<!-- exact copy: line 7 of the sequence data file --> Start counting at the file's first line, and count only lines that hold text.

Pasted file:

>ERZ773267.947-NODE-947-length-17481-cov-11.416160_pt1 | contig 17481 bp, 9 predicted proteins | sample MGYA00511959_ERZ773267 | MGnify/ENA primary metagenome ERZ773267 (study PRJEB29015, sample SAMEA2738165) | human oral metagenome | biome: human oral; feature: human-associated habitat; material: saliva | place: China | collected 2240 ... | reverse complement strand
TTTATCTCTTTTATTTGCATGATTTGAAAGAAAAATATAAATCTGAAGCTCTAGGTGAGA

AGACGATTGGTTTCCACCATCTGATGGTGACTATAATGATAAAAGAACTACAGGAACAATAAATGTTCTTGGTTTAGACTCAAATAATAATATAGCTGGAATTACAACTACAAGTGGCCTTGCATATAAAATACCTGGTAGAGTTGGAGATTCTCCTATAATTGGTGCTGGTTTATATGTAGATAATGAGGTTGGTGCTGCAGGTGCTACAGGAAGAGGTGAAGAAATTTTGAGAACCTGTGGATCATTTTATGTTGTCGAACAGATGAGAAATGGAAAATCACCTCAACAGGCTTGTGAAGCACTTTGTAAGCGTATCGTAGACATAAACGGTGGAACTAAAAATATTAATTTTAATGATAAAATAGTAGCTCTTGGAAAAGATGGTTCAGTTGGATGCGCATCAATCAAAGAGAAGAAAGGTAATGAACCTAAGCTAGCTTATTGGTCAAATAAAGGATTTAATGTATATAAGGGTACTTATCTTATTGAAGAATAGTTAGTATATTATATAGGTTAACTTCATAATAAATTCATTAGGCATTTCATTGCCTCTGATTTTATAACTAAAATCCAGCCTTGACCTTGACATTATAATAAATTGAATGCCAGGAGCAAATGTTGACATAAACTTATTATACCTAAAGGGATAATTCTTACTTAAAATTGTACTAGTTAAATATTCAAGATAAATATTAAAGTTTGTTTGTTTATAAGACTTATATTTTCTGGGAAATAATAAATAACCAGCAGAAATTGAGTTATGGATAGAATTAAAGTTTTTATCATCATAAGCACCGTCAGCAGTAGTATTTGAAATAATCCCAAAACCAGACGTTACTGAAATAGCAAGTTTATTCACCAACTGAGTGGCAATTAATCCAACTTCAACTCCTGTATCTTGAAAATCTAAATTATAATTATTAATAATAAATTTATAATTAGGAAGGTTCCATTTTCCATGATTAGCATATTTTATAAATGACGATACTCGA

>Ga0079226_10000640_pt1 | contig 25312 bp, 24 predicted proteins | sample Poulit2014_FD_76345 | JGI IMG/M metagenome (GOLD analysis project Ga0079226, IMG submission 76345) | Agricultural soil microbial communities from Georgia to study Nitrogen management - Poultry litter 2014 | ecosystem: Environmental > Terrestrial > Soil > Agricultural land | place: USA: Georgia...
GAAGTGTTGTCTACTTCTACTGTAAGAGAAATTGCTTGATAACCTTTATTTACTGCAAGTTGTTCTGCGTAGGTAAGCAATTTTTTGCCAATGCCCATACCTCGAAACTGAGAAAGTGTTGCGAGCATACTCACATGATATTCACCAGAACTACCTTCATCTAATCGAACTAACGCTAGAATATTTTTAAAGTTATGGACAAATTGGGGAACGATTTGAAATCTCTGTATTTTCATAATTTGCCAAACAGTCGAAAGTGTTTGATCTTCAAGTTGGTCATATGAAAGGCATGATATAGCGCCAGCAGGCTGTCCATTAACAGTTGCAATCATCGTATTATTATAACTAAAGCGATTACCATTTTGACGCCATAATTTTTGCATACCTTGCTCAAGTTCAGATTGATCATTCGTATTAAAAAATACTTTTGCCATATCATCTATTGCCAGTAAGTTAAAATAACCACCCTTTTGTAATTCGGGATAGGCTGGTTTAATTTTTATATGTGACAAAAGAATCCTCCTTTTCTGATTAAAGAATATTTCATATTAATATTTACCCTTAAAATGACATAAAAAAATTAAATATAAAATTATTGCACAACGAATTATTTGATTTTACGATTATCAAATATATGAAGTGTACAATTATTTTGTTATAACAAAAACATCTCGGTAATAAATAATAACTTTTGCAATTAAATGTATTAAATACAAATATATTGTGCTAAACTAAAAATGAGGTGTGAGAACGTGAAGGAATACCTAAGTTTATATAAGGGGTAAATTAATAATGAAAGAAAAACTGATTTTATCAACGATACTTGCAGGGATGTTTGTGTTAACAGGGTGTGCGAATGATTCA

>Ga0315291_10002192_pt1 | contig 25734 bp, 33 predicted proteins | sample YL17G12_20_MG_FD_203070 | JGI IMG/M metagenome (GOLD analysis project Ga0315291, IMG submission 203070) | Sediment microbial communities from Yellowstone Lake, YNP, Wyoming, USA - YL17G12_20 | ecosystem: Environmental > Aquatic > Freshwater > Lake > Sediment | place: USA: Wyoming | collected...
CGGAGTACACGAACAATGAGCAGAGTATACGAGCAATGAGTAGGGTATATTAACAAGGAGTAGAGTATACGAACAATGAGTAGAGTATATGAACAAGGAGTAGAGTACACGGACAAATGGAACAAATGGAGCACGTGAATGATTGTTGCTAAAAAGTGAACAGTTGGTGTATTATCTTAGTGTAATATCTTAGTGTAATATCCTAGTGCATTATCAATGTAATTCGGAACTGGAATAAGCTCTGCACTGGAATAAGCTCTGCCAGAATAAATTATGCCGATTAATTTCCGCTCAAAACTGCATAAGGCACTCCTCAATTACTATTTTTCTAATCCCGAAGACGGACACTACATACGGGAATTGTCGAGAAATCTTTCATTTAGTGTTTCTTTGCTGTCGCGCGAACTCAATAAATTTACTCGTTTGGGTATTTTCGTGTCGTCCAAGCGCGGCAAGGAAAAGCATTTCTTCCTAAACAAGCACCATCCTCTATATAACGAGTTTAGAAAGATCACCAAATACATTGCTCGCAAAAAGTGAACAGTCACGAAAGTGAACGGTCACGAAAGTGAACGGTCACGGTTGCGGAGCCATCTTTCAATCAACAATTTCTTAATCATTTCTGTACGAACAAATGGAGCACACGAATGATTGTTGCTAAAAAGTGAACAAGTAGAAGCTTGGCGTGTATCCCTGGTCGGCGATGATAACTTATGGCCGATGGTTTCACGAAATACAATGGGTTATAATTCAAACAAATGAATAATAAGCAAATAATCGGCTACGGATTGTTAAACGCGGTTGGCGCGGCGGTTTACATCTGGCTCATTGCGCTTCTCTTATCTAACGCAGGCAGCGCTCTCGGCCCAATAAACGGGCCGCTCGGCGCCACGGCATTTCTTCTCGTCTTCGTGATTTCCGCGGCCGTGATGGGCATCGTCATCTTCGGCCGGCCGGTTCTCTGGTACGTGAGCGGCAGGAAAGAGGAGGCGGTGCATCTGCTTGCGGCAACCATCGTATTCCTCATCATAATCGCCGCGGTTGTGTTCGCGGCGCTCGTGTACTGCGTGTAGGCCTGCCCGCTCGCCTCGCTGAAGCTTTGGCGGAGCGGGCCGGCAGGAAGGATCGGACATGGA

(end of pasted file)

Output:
CGGAGTACACGAACAATGAGCAGAGTATACGAGCAATGAGTAGGGTATATTAACAAGGAGTAGAGTATACGAACAATGAGTAGAGTATATGAACAAGGAGTAGAGTACACGGACAAATGGAACAAATGGAGCACGTGAATGATTGTTGCTAAAAAGTGAACAGTTGGTGTATTATCTTAGTGTAATATCTTAGTGTAATATCCTAGTGCATTATCAATGTAATTCGGAACTGGAATAAGCTCTGCACTGGAATAAGCTCTGCCAGAATAAATTATGCCGATTAATTTCCGCTCAAAACTGCATAAGGCACTCCTCAATTACTATTTTTCTAATCCCGAAGACGGACACTACATACGGGAATTGTCGAGAAATCTTTCATTTAGTGTTTCTTTGCTGTCGCGCGAACTCAATAAATTTACTCGTTTGGGTATTTTCGTGTCGTCCAAGCGCGGCAAGGAAAAGCATTTCTTCCTAAACAAGCACCATCCTCTATATAACGAGTTTAGAAAGATCACCAAATACATTGCTCGCAAAAAGTGAACAGTCACGAAAGTGAACGGTCACGAAAGTGAACGGTCACGGTTGCGGAGCCATCTTTCAATCAACAATTTCTTAATCATTTCTGTACGAACAAATGGAGCACACGAATGATTGTTGCTAAAAAGTGAACAAGTAGAAGCTTGGCGTGTATCCCTGGTCGGCGATGATAACTTATGGCCGATGGTTTCACGAAATACAATGGGTTATAATTCAAACAAATGAATAATAAGCAAATAATCGGCTACGGATTGTTAAACGCGGTTGGCGCGGCGGTTTACATCTGGCTCATTGCGCTTCTCTTATCTAACGCAGGCAGCGCTCTCGGCCCAATAAACGGGCCGCTCGGCGCCACGGCATTTCTTCTCGTCTTCGTGATTTCCGCGGCCGTGATGGGCATCGTCATCTTCGGCCGGCCGGTTCTCTGGTACGTGAGCGGCAGGAAAGAGGAGGCGGTGCATCTGCTTGCGGCAACCATCGTATTCCTCATCATAATCGCCGCGGTTGTGTTCGCGGCGCTCGTGTACTGCGTGTAGGCCTGCCCGCTCGCCTCGCTGAAGCTTTGGCGGAGCGGGCCGGCAGGAAGGATCGGACATGGA